Association of Leg Length with Mortality: Evidence From NHANES I

Hiram Beltran-Sanchez, University of Pennsylvania

In recent years, epidemiologic and demographic studies have tried to explain the association between early childhood conditions and health outcomes in adulthood. Empirical evidence from England has shown that leg length provides an indication of better pre-pubertal nutrition which may suggests that childhood exposures might influence adult disease risk (Gunnell 2001). This paper aims to examine the relationship between leg length and adult mortality in the U.S. Preliminary results suggests that, although measures of leg length are significantly different between males and females in NHANES I, using Gompertz proportional hazard models we show that there is no overall association between leg length and the hazard of death in adult U.S. population. When we analyzed leg length by race and gender, there is an association between this measure and the hazard of death for black males only, although the relationship is rather weak. In further analysis will control for unobserved heterogeneity at older ages.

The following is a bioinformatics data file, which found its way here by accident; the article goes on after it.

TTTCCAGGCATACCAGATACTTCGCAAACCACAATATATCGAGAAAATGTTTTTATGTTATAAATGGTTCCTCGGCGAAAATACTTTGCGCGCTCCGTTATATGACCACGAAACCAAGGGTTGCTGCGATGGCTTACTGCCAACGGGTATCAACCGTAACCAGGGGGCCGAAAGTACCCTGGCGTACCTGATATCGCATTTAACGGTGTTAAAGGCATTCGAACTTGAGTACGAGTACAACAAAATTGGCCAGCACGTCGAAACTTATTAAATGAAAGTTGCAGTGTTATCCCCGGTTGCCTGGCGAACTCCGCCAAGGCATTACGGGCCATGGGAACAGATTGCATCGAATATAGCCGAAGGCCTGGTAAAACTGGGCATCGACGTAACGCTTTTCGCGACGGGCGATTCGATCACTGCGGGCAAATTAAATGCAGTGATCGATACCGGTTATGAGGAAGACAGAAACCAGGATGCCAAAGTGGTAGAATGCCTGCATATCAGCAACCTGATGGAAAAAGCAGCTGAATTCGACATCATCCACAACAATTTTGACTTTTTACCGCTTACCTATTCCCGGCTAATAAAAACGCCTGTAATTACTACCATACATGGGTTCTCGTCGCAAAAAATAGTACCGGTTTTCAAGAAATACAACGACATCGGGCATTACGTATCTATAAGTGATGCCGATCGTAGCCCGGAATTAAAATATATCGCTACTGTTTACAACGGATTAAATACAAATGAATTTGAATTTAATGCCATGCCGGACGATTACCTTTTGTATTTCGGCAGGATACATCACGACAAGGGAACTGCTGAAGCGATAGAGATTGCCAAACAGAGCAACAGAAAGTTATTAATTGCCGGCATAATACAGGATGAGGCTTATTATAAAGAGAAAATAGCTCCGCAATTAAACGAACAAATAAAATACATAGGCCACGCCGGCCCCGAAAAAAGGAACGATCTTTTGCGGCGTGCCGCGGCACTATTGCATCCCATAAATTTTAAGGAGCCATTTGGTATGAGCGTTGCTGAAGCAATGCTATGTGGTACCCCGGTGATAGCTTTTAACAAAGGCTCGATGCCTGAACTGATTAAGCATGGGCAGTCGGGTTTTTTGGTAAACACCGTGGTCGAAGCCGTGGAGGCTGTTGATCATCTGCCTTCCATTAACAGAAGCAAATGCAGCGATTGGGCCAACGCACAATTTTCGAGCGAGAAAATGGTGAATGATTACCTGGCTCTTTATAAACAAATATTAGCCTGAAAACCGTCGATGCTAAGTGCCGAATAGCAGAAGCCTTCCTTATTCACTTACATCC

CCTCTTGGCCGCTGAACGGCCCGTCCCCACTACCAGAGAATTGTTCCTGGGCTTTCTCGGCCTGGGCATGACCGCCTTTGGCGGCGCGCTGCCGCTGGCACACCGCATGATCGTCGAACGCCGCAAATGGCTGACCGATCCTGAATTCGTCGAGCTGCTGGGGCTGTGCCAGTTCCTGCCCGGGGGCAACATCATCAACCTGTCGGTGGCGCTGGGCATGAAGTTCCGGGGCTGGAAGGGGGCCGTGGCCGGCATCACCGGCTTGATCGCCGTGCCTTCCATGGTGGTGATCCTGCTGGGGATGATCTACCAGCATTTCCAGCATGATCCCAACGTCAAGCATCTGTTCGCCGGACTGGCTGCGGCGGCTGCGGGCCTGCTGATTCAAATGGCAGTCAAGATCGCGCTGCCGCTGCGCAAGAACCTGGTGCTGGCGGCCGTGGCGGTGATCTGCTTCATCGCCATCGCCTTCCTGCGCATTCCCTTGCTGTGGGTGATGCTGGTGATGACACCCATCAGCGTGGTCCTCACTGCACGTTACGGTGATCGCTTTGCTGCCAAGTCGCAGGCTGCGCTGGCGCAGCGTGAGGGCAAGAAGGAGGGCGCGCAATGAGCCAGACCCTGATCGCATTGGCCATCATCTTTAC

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Presented in Poster Session 5: Health, Mortality, Aging, Biology